1+
      • Steve

        My first car was a 1971 Caprice 4 door 400, and then later a 1971 Impala custom coupe 350. Love these big chevys. Damn near indestructible, and I certainly tried my best.

        1+
  5. leiniedude

    Cool car! Spy vs. Spy!

    3+
  6. Use them/daily

    Nice ride, agree, buy, drive. That is why they were made. I will never understand park and watch. Pieces of metal, maintain, use, pass on.

    1+
  7. Jimmy

    We had a 1973 Kingswood estate wagon but we had a 454 due to using it to pull a 23-1/2 foot travel trailer to Canada on vacation. It was an awesome car even then.

    5+
  8. Rabbit

    Wasn’t the Kingswood basically a Caprice wagon, & the Impala a Brookwood?

    2+
    • ChevyTruckGuy

      Yep! Kingswood was the top-trim wagon, based on Caprice equipment and trim.
      If you look at the interior shots, the front doors carry the Caprice’s “fleur-de-lis” emblem.

      2+
      • Superdessucke

        The Kingswood was top of the line but it is a mixture of Impala and Caprice. It has the Caprice grill but the standard bow tie emblem above it like an Impala. It lacks the wide chrome lower moldings of the Caprice, which would have had a “400” emblem on them just behind the front wheels. It has the Caprice style standard wheel covers.

        Inside, the fleu-de-lis emblem on the door panel is a nod to greater luxury true, but those are Impala style door panels, as are the seats. The Caprice had a completely different style of door panel with a different emblem on them, and a totally different fabric pattern on the seats.

        1+
      • Superdessucke

        Sorry, point of correction. I was referring to the Kingswood Estate. The regular Kingswood was a step down and more like an Impala. The Townsman was close to the Bel Air and Brookwood was close to the Biscayne.

        It’s a little confusing and they didn’t exactly correlate to their passenger car twins as I discussed above. The Chevelle/Malibu had a similar weird thing going on with the Concours, Greenbrier, and Nomad.

        Other GM divisions kept their wagon lines distinct in these years too. Not sure why they did that. Maybe GM felt that wagon buyers were completely distinct from coupe and sedan buyers? It was a definite omen.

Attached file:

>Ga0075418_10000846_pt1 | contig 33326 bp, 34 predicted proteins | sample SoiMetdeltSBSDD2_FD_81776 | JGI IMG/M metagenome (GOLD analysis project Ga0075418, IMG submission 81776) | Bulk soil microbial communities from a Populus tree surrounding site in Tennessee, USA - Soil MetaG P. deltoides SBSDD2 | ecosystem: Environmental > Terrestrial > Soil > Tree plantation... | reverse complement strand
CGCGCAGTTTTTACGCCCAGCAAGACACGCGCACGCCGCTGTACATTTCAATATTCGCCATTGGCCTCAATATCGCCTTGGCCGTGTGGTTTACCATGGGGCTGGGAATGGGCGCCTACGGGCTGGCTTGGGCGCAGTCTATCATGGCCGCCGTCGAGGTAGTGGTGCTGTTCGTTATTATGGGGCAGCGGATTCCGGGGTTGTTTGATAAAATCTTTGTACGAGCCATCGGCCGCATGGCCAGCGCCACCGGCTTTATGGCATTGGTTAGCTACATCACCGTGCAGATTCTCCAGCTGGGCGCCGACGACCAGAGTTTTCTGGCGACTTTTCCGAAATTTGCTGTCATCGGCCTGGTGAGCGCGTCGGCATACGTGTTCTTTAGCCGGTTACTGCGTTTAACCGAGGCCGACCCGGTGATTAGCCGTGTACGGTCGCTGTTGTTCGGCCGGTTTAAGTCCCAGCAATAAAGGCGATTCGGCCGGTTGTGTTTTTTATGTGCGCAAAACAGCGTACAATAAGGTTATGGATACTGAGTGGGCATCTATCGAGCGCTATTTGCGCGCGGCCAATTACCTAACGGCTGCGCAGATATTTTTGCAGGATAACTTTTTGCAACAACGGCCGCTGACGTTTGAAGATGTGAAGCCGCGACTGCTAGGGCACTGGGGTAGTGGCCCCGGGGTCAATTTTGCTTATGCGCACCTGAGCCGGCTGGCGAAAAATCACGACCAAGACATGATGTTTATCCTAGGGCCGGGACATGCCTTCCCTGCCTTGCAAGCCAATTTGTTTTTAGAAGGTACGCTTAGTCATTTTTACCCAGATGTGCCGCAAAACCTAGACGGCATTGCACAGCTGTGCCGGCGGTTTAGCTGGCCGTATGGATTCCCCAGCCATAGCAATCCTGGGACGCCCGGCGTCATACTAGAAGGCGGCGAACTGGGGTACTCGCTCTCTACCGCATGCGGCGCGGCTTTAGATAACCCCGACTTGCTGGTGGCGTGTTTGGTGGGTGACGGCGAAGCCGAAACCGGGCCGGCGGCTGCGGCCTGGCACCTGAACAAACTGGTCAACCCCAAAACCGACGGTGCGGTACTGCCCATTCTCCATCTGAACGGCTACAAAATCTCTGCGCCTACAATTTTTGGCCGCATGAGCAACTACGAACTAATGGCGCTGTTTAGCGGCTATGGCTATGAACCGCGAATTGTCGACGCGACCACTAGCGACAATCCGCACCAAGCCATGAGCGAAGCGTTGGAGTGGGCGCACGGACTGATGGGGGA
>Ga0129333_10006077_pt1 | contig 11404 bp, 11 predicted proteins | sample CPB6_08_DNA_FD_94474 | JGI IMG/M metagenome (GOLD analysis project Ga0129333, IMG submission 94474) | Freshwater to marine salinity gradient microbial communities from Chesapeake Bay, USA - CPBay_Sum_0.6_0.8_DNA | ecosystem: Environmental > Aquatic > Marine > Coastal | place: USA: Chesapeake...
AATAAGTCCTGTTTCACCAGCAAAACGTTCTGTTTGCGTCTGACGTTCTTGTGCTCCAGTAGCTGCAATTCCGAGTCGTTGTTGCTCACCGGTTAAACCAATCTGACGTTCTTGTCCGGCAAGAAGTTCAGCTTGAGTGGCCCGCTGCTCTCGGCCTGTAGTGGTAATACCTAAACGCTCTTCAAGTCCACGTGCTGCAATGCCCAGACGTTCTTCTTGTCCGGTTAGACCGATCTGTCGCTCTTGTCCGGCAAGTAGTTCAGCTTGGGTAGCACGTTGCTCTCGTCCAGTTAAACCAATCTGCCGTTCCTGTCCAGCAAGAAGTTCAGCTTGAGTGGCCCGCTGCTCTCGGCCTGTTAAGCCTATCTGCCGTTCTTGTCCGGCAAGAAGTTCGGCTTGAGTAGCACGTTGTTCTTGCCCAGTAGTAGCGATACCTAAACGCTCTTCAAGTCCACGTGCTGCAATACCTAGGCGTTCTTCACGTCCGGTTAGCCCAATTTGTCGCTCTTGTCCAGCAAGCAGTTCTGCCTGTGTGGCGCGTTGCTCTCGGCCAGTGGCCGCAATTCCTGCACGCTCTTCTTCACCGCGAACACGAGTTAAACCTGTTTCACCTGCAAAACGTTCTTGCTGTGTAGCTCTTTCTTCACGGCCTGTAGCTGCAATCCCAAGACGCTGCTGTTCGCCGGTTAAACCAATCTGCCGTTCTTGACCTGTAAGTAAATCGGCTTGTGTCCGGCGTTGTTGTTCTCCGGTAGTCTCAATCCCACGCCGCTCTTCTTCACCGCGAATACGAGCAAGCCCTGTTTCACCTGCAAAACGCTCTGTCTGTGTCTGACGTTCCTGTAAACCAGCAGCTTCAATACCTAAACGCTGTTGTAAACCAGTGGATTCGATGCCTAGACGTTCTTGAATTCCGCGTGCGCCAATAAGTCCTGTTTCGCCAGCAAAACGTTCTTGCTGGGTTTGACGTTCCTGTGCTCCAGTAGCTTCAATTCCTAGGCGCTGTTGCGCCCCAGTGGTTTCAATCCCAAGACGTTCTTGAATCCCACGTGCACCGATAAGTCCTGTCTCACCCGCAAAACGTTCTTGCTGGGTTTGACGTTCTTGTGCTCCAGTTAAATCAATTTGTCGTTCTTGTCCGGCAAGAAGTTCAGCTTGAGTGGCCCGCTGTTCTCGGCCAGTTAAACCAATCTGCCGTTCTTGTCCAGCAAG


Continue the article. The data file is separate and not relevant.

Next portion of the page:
0
  9. Superdessucke

    Why would a single CIA spy drive this??

    0
    • Milt

      Undercover work.

      4+
      • Superdessucke

        Well maybe but I personally wouldn’t have been able to resist the DB5.

        1+
  10. Mike H

    Pity there’s no video of that clamshell tailgate in action. Likely one of the coolest features of these cars and something that fascinated me as a dumb motorhead kid in the 70’s.

    4+
  11. Ron Turner

    The Kingswood Estate, with wood paneling, was on a par with the Caprice. The Kingswood, without wood paneling, was on par with the Impala. I believe that the Brookwood was equal to the BelAir and the Townsman was in line with the Biscayne.

    1+
    • Paul Duca

      Brookwood–Biscayne
      Townsman–Bel Air

      0
  12. BTG88

    This was my Mom’s exact car when me and my brothers were growing up in the 1970’s. Got traded in on a 1980 Chevy Caprice diesel conversion wagon. I remember one time we had a major snow storm in upstate NY (Albany area) and dad needed to get to work. The snow plow had just gone by and left a mountain of snow at the end of the driveway. Well, he wasn’t going to take his ’72 vette, so he runs the Kingswood Estate down our long driveway and blows right through the snowbank like it is not there. As kids, we thought this was the most bad-ass thing ever. This car defines the phrase ‘road tank’.

    6+
    • Rabbit

      Just a shame that these cars, like most from the early-mid seventies were essentially biodegradable. By the time 1980 hit, Mom’s Caprice had no door bottoms or quarters left. The worst part of growing up in the rust belt (Buffalo).

      0
      • E63

        Same here (Amherst), @Rabbit. Good thing was that so much of that car was manufactured right around the corner… Hey, how ’bout them Bills??

        0
  13. Joe

    We had a new 1973 Belair wagon. 400k miles later before we retired that girl.

    2+
  14. jw454